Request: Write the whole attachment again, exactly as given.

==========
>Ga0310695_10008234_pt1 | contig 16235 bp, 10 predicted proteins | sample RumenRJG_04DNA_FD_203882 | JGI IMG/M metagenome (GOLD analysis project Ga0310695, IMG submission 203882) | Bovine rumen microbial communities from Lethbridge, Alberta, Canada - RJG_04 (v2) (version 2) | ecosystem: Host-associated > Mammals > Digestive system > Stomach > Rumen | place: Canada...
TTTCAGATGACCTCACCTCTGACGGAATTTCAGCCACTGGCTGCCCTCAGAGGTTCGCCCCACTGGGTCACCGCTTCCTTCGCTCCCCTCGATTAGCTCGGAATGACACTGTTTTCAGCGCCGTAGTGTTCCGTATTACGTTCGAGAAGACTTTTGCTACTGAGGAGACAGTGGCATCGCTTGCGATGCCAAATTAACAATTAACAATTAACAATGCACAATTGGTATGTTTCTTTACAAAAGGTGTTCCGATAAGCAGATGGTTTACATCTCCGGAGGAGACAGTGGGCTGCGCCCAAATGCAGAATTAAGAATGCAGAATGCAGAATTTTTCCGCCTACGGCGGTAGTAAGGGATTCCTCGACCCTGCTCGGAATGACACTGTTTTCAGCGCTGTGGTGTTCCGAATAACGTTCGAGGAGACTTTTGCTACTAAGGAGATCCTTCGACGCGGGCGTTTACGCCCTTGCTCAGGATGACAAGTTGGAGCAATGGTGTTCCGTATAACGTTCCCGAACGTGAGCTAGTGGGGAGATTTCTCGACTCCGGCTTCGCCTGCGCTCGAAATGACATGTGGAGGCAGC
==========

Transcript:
>Ga0310695_10008234_pt1 | contig 16235 bp, 10 predicted proteins | sample RumenRJG_04DNA_FD_203882 | JGI IMG/M metagenome (GOLD analysis project Ga0310695, IMG submission 203882) | Bovine rumen microbial communities from Lethbridge, Alberta, Canada - RJG_04 (v2) (version 2) | ecosystem: Host-associated > Mammals > Digestive system > Stomach > Rumen | place: Canada...
TTTCAGATGACCTCACCTCTGACGGAATTTCAGCCACTGGCTGCCCTCAGAGGTTCGCCCCACTGGGTCACCGCTTCCTTCGCTCCCCTCGATTAGCTCGGAATGACACTGTTTTCAGCGCCGTAGTGTTCCGTATTACGTTCGAGAAGACTTTTGCTACTGAGGAGACAGTGGCATCGCTTGCGATGCCAAATTAACAATTAACAATTAACAATGCACAATTGGTATGTTTCTTTACAAAAGGTGTTCCGATAAGCAGATGGTTTACATCTCCGGAGGAGACAGTGGGCTGCGCCCAAATGCAGAATTAAGAATGCAGAATGCAGAATTTTTCCGCCTACGGCGGTAGTAAGGGATTCCTCGACCCTGCTCGGAATGACACTGTTTTCAGCGCTGTGGTGTTCCGAATAACGTTCGAGGAGACTTTTGCTACTAAGGAGATCCTTCGACGCGGGCGTTTACGCCCTTGCTCAGGATGACAAGTTGGAGCAATGGTGTTCCGTATAACGTTCCCGAACGTGAGCTAGTGGGGAGATTTCTCGACTCCGGCTTCGCCTGCGCTCGAAATGACATGTGGAGGCAGC